More people get robbed in the historic district than any part of Savannah, according to Daniel Lockwood, a criminal justice professor at Savannah State University who studies local crime patterns by mapping police statistics.

What makes the city's most celebrated area so dangerous, Lockwood says, is it's location. The historic district, roughly 2.5 square miles, is bordered by housing projects and low-income neighborhoods.
"You could almost say the historic district is surrounded by places where people live who are more likely than others to commit violent crime," Lockwood said.

Savannah posted a higher murder rate, 17.7 slayings per 100,000 residents in 2004, than any of Georgia's seven metropolitan cities other than Atlanta. Its rate was more than double that of Charleston, S.C., another historic Southern city of similar size.

Other slayings have haunted Savannah's historic district. A mugger fatally shot Gail Vasilkioti, 56, of New York in the back outside an inn while she was vacationing in September 1999. Her killer was sentenced to life in prison in 2003.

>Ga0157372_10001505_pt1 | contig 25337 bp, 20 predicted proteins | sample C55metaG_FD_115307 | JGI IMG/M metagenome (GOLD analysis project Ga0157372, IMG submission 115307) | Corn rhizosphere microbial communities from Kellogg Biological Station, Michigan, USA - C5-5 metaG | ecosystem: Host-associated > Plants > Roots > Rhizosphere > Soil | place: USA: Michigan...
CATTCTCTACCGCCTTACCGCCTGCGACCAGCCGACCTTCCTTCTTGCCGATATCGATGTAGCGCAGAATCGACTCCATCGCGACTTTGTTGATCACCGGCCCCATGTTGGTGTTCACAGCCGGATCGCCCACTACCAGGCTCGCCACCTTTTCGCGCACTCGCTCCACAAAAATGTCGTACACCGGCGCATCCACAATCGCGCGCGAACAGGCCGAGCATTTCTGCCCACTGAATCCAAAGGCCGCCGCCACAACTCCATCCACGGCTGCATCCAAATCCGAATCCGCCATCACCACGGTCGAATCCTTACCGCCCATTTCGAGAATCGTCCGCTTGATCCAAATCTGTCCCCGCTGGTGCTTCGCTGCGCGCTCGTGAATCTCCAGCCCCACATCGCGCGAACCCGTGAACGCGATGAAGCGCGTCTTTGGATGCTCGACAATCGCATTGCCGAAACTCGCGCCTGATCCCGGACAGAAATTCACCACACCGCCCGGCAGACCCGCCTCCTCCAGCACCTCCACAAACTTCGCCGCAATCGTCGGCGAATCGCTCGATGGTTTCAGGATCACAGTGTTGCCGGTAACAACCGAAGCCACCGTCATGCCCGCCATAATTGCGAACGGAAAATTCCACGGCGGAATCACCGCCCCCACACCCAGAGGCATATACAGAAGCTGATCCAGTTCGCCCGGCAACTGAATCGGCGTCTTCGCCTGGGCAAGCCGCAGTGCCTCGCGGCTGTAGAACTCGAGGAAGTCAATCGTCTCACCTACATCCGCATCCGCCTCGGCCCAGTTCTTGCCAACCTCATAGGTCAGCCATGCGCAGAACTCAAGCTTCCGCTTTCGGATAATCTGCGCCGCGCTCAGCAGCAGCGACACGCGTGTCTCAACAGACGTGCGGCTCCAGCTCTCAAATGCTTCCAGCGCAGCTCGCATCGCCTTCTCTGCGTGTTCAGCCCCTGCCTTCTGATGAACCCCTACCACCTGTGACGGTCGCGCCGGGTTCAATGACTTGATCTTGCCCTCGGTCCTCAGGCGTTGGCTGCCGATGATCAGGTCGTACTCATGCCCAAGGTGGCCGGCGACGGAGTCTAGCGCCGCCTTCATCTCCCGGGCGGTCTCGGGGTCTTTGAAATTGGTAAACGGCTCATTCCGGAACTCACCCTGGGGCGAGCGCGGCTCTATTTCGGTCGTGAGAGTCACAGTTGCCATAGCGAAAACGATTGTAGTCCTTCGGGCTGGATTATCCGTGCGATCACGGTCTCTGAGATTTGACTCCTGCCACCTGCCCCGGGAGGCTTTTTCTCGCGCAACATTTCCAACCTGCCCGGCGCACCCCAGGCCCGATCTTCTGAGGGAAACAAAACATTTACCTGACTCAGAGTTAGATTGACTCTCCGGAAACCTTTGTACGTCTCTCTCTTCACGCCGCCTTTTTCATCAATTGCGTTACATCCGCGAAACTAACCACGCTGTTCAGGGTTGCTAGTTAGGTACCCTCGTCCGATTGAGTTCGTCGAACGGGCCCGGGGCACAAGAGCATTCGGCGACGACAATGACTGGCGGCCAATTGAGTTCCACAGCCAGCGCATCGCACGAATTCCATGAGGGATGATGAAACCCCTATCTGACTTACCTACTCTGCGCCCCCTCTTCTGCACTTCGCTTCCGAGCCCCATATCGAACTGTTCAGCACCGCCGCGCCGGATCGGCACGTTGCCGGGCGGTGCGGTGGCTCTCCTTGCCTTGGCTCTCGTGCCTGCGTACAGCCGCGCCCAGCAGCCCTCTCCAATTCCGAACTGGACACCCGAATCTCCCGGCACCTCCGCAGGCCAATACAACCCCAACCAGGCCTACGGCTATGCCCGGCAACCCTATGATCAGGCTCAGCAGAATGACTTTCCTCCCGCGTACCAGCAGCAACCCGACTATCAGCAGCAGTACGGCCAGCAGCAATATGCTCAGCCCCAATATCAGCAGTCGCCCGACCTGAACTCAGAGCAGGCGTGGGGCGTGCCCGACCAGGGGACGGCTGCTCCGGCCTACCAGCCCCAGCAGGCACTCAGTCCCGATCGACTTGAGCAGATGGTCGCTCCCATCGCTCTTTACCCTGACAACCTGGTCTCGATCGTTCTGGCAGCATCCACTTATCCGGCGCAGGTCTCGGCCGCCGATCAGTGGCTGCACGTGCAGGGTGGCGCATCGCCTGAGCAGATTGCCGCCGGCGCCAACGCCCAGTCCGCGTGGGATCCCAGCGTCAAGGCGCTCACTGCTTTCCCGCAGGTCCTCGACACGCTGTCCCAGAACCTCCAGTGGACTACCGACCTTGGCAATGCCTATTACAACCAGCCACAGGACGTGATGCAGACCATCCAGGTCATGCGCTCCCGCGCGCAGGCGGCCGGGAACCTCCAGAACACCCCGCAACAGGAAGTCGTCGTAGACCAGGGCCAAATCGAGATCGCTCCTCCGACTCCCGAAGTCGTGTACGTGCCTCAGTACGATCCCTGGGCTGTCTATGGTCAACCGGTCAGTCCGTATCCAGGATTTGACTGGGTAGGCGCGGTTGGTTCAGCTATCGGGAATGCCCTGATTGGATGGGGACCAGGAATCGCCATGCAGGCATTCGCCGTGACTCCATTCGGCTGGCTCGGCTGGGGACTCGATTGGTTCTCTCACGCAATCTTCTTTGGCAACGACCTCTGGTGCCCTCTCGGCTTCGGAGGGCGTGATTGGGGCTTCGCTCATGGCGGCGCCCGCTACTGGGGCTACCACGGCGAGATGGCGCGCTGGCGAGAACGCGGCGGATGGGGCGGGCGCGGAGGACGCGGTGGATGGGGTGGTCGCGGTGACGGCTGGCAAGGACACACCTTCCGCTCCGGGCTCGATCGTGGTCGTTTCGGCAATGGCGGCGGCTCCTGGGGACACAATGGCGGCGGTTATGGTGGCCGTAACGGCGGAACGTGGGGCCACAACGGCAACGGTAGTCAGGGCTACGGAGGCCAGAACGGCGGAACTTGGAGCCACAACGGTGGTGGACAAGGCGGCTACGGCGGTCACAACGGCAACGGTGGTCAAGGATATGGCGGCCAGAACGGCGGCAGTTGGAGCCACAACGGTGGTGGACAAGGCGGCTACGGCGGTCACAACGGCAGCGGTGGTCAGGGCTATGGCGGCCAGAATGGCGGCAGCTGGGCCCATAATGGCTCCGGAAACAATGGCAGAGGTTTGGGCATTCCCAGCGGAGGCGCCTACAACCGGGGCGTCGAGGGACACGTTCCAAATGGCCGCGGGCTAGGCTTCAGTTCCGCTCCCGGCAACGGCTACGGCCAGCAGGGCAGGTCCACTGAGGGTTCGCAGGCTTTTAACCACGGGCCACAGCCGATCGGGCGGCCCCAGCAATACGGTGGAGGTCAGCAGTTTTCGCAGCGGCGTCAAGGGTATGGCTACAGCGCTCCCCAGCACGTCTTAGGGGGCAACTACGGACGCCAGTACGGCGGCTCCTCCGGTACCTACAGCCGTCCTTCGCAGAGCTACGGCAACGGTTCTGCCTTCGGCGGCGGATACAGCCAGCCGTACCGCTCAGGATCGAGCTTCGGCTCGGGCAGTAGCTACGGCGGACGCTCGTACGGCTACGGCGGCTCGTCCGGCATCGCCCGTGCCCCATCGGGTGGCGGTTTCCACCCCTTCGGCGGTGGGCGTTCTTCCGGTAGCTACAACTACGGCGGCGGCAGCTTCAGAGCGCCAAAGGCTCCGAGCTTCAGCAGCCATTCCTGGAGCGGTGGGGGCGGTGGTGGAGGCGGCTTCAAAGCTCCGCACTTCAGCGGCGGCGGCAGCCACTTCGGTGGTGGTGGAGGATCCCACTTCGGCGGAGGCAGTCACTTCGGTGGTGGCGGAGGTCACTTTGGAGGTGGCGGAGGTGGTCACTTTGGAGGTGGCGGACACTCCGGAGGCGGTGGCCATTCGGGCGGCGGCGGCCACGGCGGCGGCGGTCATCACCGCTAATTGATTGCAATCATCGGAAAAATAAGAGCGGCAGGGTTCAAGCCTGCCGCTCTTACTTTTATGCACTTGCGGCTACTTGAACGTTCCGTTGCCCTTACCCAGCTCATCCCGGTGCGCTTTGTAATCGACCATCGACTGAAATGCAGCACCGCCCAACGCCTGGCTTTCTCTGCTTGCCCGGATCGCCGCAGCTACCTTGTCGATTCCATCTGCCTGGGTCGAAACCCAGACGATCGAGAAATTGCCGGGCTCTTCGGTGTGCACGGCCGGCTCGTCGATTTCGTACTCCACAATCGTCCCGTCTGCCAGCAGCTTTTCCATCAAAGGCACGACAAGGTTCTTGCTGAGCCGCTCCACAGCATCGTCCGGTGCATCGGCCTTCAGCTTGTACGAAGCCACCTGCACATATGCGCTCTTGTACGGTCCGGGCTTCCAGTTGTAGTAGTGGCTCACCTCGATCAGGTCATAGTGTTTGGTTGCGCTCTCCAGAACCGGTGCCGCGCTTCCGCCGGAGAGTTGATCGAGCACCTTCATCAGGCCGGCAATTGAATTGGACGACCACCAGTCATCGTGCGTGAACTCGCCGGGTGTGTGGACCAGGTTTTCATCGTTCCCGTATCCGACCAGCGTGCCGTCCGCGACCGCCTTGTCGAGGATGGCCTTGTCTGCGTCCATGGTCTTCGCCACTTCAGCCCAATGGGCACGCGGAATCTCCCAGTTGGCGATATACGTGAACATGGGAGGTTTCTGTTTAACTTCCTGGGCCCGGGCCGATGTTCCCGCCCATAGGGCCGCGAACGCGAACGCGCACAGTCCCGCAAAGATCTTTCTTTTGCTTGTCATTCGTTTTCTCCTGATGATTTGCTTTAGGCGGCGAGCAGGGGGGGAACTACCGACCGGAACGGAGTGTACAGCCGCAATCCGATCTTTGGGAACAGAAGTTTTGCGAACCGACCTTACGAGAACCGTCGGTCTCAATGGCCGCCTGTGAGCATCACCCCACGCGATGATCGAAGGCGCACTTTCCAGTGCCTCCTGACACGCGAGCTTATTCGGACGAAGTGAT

In 2004, Army Capt. Scott T. Corwin, 27, was gunned down on the street next to Monterey Square near his downtown apartment. Residents who rushed to his aid remain frustrated that his killer was never caught. They continue to see lesser crimes right outside their homes.

"There is male prostitution on our square probably every night," said Mills Flemming, whose home sits on Monterey Square. "When the bars let out at 3 a.m., drunk people usually walk in, hollering and screaming. Sometimes fights break out."

Anthony Hernandez, who rents an apartment on the square, was mugged at gunpoint downtown a month after he watched Corwin dying in the street.

"I often feel safer walking around San Juan, which is a drug haven, at night than I do in Savannah," said Hernandez, a financial analyst whose family is from Puerto Rico. "I had a gun pulled on me, in my face, all for $48 and a cell phone. It was at 8:30 at night."